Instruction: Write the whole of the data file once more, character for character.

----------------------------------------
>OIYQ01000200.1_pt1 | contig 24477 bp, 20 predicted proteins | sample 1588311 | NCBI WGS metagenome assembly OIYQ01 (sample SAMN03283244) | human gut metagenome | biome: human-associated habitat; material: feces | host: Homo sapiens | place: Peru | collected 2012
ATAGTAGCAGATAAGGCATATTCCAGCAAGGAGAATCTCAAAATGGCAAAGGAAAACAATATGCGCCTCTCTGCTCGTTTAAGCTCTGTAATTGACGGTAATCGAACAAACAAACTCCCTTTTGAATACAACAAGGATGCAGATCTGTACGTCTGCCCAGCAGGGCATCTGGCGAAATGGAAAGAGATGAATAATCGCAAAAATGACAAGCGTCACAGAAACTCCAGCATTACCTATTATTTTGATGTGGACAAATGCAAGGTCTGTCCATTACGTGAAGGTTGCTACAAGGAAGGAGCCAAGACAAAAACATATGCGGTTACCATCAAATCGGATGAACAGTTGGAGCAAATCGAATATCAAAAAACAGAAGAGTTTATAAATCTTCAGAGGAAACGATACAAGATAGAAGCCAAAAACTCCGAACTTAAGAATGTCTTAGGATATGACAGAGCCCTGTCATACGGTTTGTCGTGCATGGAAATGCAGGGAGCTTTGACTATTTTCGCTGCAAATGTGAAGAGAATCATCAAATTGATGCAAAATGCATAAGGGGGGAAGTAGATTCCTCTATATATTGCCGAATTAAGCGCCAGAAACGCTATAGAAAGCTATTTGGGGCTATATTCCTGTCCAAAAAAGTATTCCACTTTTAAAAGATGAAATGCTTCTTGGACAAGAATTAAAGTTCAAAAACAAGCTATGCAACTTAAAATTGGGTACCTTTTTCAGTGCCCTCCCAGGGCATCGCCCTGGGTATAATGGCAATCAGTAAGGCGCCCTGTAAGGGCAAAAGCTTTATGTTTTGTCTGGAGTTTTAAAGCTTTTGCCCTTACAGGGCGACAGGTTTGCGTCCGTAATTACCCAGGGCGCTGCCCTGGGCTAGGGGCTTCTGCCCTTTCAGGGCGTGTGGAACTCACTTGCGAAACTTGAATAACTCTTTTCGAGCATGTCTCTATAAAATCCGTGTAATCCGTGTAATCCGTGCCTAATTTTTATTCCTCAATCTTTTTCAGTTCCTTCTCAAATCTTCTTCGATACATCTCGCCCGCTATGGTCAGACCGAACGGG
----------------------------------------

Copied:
>OIYQ01000200.1_pt1 | contig 24477 bp, 20 predicted proteins | sample 1588311 | NCBI WGS metagenome assembly OIYQ01 (sample SAMN03283244) | human gut metagenome | biome: human-associated habitat; material: feces | host: Homo sapiens | place: Peru | collected 2012
ATAGTAGCAGATAAGGCATATTCCAGCAAGGAGAATCTCAAAATGGCAAAGGAAAACAATATGCGCCTCTCTGCTCGTTTAAGCTCTGTAATTGACGGTAATCGAACAAACAAACTCCCTTTTGAATACAACAAGGATGCAGATCTGTACGTCTGCCCAGCAGGGCATCTGGCGAAATGGAAAGAGATGAATAATCGCAAAAATGACAAGCGTCACAGAAACTCCAGCATTACCTATTATTTTGATGTGGACAAATGCAAGGTCTGTCCATTACGTGAAGGTTGCTACAAGGAAGGAGCCAAGACAAAAACATATGCGGTTACCATCAAATCGGATGAACAGTTGGAGCAAATCGAATATCAAAAAACAGAAGAGTTTATAAATCTTCAGAGGAAACGATACAAGATAGAAGCCAAAAACTCCGAACTTAAGAATGTCTTAGGATATGACAGAGCCCTGTCATACGGTTTGTCGTGCATGGAAATGCAGGGAGCTTTGACTATTTTCGCTGCAAATGTGAAGAGAATCATCAAATTGATGCAAAATGCATAAGGGGGGAAGTAGATTCCTCTATATATTGCCGAATTAAGCGCCAGAAACGCTATAGAAAGCTATTTGGGGCTATATTCCTGTCCAAAAAAGTATTCCACTTTTAAAAGATGAAATGCTTCTTGGACAAGAATTAAAGTTCAAAAACAAGCTATGCAACTTAAAATTGGGTACCTTTTTCAGTGCCCTCCCAGGGCATCGCCCTGGGTATAATGGCAATCAGTAAGGCGCCCTGTAAGGGCAAAAGCTTTATGTTTTGTCTGGAGTTTTAAAGCTTTTGCCCTTACAGGGCGACAGGTTTGCGTCCGTAATTACCCAGGGCGCTGCCCTGGGCTAGGGGCTTCTGCCCTTTCAGGGCGTGTGGAACTCACTTGCGAAACTTGAATAACTCTTTTCGAGCATGTCTCTATAAAATCCGTGTAATCCGTGTAATCCGTGCCTAATTTTTATTCCTCAATCTTTTTCAGTTCCTTCTCAAATCTTCTTCGATACATCTCGCCCGCTATGGTCAGACCGAACGGG